Editorial : Common ground among nations
The report this morning about the determination of the new leaders at the Wampanoag Tribe of Gay Head (Aquinnah) to remake the way they conduct tribal government is heartening. The new chairwoman, Cheryl Andrews-Maltais, and the new tribal administrator, Tobias Vanderhoop, appear determined to change the way the tribe governs itself, the way it does business, and the way it relates to the town of Aquinnah and the other Island towns.
To non-Wampanoags and non-Aquinnahans, the promise of such change is welcome, bringing with it as it does the promise of more cooperation and openness, less hostility, and fewer legal and regulatory disputes. Perhaps the fact that neither Ms. Andrews-Maltais nor Mr. Vanderhoop was born and raised here will help their agenda along, and their roots in Wampanoag culture will comfort and guide their constituents.
Ms. Andrews-Maltais and Mr. Vanderhoop described to Times writer Steve Myrick their plans to communicate more openly, to search for useful partnerships, and to heal strained relationships with Island governments.
"We want to be as open as we can be," Ms. Andrews-Maltais told Mr. Myrick. "We do understand that we're part of this Island community. We want the Islanders to understand what we're doing up here, because there are benefits that are not just going to our tribal members, they're going to the entire Island."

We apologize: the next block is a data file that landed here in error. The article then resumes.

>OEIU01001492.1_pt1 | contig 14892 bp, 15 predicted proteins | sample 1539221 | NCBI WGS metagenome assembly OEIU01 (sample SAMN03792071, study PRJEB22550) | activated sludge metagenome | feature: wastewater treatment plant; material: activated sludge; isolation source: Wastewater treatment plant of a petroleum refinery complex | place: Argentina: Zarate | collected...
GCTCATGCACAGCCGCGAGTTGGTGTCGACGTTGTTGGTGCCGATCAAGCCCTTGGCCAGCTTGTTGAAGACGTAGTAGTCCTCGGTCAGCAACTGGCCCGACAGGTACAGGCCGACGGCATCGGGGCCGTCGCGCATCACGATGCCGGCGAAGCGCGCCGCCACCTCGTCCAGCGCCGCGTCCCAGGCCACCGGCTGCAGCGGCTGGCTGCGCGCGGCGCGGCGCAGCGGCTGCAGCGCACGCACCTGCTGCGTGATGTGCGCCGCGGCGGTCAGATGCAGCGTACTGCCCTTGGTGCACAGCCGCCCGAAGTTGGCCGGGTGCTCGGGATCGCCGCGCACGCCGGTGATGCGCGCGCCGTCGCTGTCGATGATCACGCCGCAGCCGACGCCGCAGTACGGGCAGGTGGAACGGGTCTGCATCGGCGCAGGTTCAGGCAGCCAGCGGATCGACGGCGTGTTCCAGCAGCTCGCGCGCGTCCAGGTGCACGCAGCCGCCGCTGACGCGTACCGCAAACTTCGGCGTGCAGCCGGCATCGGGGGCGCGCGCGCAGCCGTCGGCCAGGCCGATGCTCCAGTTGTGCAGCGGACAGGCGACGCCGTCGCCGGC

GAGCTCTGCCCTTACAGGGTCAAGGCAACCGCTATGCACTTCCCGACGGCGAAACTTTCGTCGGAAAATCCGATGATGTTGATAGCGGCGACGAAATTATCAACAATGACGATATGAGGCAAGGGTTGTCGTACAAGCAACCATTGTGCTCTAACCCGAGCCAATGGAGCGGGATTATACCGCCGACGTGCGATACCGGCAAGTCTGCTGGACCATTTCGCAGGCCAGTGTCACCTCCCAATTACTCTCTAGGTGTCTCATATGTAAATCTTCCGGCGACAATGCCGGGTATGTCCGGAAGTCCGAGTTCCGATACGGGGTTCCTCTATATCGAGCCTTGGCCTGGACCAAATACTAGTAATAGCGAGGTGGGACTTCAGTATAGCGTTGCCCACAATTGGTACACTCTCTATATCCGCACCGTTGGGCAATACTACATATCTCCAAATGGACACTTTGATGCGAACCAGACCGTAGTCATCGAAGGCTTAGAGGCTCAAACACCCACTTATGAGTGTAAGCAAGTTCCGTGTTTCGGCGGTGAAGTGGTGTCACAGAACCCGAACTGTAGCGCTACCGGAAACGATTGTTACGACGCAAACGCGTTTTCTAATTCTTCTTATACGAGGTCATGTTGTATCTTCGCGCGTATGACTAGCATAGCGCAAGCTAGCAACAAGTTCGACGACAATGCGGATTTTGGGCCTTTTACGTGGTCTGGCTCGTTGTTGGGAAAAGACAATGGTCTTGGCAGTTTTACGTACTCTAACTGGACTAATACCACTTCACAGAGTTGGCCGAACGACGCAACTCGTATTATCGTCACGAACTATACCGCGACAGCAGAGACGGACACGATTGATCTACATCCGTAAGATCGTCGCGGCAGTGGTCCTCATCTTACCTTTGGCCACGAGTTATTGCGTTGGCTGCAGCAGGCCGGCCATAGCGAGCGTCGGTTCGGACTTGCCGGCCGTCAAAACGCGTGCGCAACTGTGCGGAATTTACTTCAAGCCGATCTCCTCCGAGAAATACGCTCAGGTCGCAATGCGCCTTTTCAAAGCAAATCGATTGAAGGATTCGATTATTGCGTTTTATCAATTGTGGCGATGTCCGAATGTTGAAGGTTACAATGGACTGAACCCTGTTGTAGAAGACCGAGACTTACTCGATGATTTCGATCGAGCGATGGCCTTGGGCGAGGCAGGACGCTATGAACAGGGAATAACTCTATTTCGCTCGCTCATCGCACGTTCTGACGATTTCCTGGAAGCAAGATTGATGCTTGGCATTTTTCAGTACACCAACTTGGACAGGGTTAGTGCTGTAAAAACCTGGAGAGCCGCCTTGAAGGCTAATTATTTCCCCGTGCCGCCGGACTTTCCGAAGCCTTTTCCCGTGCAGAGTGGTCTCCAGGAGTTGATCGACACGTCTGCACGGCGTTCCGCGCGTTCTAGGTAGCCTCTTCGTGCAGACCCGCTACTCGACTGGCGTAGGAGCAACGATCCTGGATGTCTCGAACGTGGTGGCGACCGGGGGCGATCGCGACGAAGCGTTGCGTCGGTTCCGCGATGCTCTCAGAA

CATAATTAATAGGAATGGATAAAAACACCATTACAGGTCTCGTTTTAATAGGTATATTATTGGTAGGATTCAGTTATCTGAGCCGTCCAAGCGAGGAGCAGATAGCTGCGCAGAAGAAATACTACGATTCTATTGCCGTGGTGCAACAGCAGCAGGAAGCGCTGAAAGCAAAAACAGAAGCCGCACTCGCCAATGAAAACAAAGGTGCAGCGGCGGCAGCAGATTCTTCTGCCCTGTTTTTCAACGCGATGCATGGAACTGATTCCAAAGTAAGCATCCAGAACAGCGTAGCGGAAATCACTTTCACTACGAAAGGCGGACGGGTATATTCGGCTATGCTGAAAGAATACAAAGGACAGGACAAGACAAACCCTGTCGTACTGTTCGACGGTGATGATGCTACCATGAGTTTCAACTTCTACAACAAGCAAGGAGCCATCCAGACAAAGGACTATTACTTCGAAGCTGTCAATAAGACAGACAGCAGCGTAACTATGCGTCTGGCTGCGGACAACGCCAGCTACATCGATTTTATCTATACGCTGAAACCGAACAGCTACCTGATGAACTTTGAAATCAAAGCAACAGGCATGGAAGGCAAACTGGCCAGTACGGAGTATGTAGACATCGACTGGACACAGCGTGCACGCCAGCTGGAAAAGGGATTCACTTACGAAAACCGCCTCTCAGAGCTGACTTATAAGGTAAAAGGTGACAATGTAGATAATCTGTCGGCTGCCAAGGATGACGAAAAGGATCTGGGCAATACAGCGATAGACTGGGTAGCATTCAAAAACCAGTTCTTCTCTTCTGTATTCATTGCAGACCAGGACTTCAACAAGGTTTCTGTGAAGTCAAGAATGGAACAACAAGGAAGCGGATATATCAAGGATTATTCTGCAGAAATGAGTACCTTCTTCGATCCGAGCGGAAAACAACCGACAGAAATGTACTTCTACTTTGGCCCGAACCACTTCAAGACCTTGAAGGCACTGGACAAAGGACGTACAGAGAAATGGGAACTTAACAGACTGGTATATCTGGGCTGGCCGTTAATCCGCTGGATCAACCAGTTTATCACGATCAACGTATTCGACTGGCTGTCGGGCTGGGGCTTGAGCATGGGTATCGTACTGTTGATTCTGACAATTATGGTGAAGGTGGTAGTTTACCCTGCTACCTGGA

Just as one cannot be too hopeful, one cannot underestimate the challenges facing the two new Wampanoag leaders. The modern history of discomfort between Indian and non-Indian year-round and summer residents of Aquinnah is a long, turbulent story, described in court papers and the Congressional Record for 40 years. In Aquinnah alone, the muti-part division of residents - year-round voting residents, summer property owning residents, and Wampanoag people, some of whom fall into each of the other two categories even as they are members of the tribal nation - means that the currents of interests and ambitions run strongly in several directions over every issue, never cleanly predictable and without benefit of a handy tidal current table to serve as a guide. It's a maelstrom. And, one must add to the mix crosscurrents within the tribe itself, which has hardly been immune from paralyzing political division.
But, given these extraordinary circumstances, it is clear, and history underscores this conclusion, that the efforts Ms. Andrews-Maltais and Mr. Vanderhoop promised this week offer the only real opportunity to organize these contentious subsets into a progressive force for change.
Of course, this promised initiative on the Wampanoags' part must be matched by a similar willingness on the part of town and Island leaders to look at many of the old, divisive issues anew. We hope and expect similar forward-looking determination from the non-Indian leadership across the Vineyard community. The fruits of such cooperation may improve the lives of Aquinnahans and Islanders all.